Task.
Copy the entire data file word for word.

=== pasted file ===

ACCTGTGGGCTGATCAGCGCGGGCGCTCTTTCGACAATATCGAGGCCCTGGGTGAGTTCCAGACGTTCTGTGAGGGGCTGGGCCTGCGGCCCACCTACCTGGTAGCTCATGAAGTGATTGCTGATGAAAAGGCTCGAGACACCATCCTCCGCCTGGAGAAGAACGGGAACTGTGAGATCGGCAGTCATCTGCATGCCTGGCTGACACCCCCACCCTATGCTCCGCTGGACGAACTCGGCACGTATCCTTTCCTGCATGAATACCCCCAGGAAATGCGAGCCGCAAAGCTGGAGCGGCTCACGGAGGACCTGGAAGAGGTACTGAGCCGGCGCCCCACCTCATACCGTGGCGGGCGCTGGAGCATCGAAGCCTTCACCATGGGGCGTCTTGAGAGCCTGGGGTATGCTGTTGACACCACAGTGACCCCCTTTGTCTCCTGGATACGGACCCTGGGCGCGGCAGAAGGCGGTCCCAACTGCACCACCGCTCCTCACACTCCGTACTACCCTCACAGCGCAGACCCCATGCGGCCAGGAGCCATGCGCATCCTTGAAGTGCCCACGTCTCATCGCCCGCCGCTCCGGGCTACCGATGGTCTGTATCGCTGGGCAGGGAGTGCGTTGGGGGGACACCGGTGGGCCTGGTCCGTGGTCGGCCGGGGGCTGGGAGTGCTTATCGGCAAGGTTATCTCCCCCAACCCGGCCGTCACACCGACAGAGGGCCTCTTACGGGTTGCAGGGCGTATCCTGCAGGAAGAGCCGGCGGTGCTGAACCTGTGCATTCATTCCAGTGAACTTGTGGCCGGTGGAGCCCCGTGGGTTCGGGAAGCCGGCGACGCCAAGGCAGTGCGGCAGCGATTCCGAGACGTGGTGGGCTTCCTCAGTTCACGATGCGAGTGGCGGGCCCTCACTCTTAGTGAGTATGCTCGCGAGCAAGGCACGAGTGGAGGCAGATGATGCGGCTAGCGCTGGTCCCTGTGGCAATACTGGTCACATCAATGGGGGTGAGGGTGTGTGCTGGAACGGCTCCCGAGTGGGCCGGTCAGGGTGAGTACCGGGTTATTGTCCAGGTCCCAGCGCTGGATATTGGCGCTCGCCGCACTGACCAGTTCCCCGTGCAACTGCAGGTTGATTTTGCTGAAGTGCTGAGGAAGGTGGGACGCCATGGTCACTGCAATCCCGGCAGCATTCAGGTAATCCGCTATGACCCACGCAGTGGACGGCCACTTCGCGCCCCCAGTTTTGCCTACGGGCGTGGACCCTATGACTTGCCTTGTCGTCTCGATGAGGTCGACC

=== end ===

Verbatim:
ACCTGTGGGCTGATCAGCGCGGGCGCTCTTTCGACAATATCGAGGCCCTGGGTGAGTTCCAGACGTTCTGTGAGGGGCTGGGCCTGCGGCCCACCTACCTGGTAGCTCATGAAGTGATTGCTGATGAAAAGGCTCGAGACACCATCCTCCGCCTGGAGAAGAACGGGAACTGTGAGATCGGCAGTCATCTGCATGCCTGGCTGACACCCCCACCCTATGCTCCGCTGGACGAACTCGGCACGTATCCTTTCCTGCATGAATACCCCCAGGAAATGCGAGCCGCAAAGCTGGAGCGGCTCACGGAGGACCTGGAAGAGGTACTGAGCCGGCGCCCCACCTCATACCGTGGCGGGCGCTGGAGCATCGAAGCCTTCACCATGGGGCGTCTTGAGAGCCTGGGGTATGCTGTTGACACCACAGTGACCCCCTTTGTCTCCTGGATACGGACCCTGGGCGCGGCAGAAGGCGGTCCCAACTGCACCACCGCTCCTCACACTCCGTACTACCCTCACAGCGCAGACCCCATGCGGCCAGGAGCCATGCGCATCCTTGAAGTGCCCACGTCTCATCGCCCGCCGCTCCGGGCTACCGATGGTCTGTATCGCTGGGCAGGGAGTGCGTTGGGGGGACACCGGTGGGCCTGGTCCGTGGTCGGCCGGGGGCTGGGAGTGCTTATCGGCAAGGTTATCTCCCCCAACCCGGCCGTCACACCGACAGAGGGCCTCTTACGGGTTGCAGGGCGTATCCTGCAGGAAGAGCCGGCGGTGCTGAACCTGTGCATTCATTCCAGTGAACTTGTGGCCGGTGGAGCCCCGTGGGTTCGGGAAGCCGGCGACGCCAAGGCAGTGCGGCAGCGATTCCGAGACGTGGTGGGCTTCCTCAGTTCACGATGCGAGTGGCGGGCCCTCACTCTTAGTGAGTATGCTCGCGAGCAAGGCACGAGTGGAGGCAGATGATGCGGCTAGCGCTGGTCCCTGTGGCAATACTGGTCACATCAATGGGGGTGAGGGTGTGTGCTGGAACGGCTCCCGAGTGGGCCGGTCAGGGTGAGTACCGGGTTATTGTCCAGGTCCCAGCGCTGGATATTGGCGCTCGCCGCACTGACCAGTTCCCCGTGCAACTGCAGGTTGATTTTGCTGAAGTGCTGAGGAAGGTGGGACGCCATGGTCACTGCAATCCCGGCAGCATTCAGGTAATCCGCTATGACCCACGCAGTGGACGGCCACTTCGCGCCCCCAGTTTTGCCTACGGGCGTGGACCCTATGACTTGCCTTGTCGTCTCGATGAGGTCGACC